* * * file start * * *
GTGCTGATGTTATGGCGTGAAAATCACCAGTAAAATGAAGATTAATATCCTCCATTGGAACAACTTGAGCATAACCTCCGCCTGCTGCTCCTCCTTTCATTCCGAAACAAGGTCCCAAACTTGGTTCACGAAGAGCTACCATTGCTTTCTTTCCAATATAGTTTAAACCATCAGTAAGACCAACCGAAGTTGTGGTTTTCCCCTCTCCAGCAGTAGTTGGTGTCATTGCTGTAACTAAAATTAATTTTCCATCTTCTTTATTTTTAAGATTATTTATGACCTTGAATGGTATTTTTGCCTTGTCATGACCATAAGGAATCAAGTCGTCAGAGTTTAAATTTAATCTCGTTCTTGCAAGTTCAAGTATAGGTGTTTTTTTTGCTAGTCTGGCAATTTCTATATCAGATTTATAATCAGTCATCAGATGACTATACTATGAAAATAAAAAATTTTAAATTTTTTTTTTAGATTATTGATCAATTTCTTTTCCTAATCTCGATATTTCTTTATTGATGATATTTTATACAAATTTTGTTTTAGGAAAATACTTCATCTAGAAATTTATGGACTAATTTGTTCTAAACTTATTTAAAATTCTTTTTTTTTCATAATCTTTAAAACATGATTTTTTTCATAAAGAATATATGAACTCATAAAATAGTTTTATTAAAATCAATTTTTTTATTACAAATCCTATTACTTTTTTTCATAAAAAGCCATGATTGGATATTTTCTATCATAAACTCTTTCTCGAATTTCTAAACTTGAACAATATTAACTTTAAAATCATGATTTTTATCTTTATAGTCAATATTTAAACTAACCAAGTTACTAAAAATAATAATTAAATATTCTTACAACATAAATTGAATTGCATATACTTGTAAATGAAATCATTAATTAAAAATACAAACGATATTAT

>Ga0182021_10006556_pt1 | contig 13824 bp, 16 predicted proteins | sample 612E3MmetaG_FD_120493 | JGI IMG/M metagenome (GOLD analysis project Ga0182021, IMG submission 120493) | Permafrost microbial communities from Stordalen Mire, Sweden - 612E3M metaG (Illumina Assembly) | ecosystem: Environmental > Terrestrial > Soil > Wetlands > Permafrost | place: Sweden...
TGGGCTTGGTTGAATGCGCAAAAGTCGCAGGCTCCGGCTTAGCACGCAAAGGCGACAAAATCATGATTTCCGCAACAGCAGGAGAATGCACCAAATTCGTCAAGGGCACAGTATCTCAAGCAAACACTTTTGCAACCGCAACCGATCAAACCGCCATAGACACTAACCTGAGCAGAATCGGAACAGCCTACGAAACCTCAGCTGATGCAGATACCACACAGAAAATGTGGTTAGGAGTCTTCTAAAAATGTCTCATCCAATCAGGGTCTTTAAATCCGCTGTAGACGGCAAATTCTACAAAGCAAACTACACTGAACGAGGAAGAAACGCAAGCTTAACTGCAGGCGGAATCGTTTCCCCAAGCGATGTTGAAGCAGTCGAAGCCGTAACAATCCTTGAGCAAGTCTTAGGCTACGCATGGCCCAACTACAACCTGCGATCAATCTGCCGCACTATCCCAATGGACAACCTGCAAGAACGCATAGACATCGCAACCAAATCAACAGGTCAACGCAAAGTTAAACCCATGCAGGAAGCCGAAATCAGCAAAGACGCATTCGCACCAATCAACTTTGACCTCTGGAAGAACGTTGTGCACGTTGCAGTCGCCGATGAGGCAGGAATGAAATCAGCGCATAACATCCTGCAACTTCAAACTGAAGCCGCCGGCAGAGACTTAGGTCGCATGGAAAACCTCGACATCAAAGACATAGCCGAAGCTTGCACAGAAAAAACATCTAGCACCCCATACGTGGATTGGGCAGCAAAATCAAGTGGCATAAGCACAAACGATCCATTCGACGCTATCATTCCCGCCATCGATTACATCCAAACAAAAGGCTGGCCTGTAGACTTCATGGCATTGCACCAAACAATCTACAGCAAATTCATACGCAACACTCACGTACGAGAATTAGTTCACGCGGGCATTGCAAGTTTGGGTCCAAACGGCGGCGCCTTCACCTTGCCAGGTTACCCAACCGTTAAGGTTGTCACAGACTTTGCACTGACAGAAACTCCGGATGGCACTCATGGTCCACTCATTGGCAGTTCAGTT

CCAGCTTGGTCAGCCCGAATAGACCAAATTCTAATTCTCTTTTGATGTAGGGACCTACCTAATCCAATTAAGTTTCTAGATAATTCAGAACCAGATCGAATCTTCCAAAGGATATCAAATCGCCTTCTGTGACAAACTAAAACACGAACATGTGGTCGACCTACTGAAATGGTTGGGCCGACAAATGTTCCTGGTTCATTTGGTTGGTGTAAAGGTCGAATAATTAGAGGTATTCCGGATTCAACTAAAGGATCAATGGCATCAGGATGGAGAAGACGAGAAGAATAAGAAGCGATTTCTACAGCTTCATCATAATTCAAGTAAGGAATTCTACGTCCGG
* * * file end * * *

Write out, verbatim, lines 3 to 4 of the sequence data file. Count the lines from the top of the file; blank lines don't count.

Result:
TGGGCTTGGTTGAATGCGCAAAAGTCGCAGGCTCCGGCTTAGCACGCAAAGGCGACAAAATCATGATTTCCGCAACAGCAGGAGAATGCACCAAATTCGTCAAGGGCACAGTATCTCAAGCAAACACTTTTGCAACCGCAACCGATCAAACCGCCATAGACACTAACCTGAGCAGAATCGGAACAGCCTACGAAACCTCAGCTGATGCAGATACCACACAGAAAATGTGGTTAGGAGTCTTCTAAAAATGTCTCATCCAATCAGGGTCTTTAAATCCGCTGTAGACGGCAAATTCTACAAAGCAAACTACACTGAACGAGGAAGAAACGCAAGCTTAACTGCAGGCGGAATCGTTTCCCCAAGCGATGTTGAAGCAGTCGAAGCCGTAACAATCCTTGAGCAAGTCTTAGGCTACGCATGGCCCAACTACAACCTGCGATCAATCTGCCGCACTATCCCAATGGACAACCTGCAAGAACGCATAGACATCGCAACCAAATCAACAGGTCAACGCAAAGTTAAACCCATGCAGGAAGCCGAAATCAGCAAAGACGCATTCGCACCAATCAACTTTGACCTCTGGAAGAACGTTGTGCACGTTGCAGTCGCCGATGAGGCAGGAATGAAATCAGCGCATAACATCCTGCAACTTCAAACTGAAGCCGCCGGCAGAGACTTAGGTCGCATGGAAAACCTCGACATCAAAGACATAGCCGAAGCTTGCACAGAAAAAACATCTAGCACCCCATACGTGGATTGGGCAGCAAAATCAAGTGGCATAAGCACAAACGATCCATTCGACGCTATCATTCCCGCCATCGATTACATCCAAACAAAAGGCTGGCCTGTAGACTTCATGGCATTGCACCAAACAATCTACAGCAAATTCATACGCAACACTCACGTACGAGAATTAGTTCACGCGGGCATTGCAAGTTTGGGTCCAAACGGCGGCGCCTTCACCTTGCCAGGTTACCCAACCGTTAAGGTTGTCACAGACTTTGCACTGACAGAAACTCCGGATGGCACTCATGGTCCACTCATTGGCAGTTCAGTT

CCAGCTTGGTCAGCCCGAATAGACCAAATTCTAATTCTCTTTTGATGTAGGGACCTACCTAATCCAATTAAGTTTCTAGATAATTCAGAACCAGATCGAATCTTCCAAAGGATATCAAATCGCCTTCTGTGACAAACTAAAACACGAACATGTGGTCGACCTACTGAAATGGTTGGGCCGACAAATGTTCCTGGTTCATTTGGTTGGTGTAAAGGTCGAATAATTAGAGGTATTCCGGATTCAACTAAAGGATCAATGGCATCAGGATGGAGAAGACGAGAAGAATAAGAAGCGATTTCTACAGCTTCATCATAATTCAAGTAAGGAATTCTACGTCCGG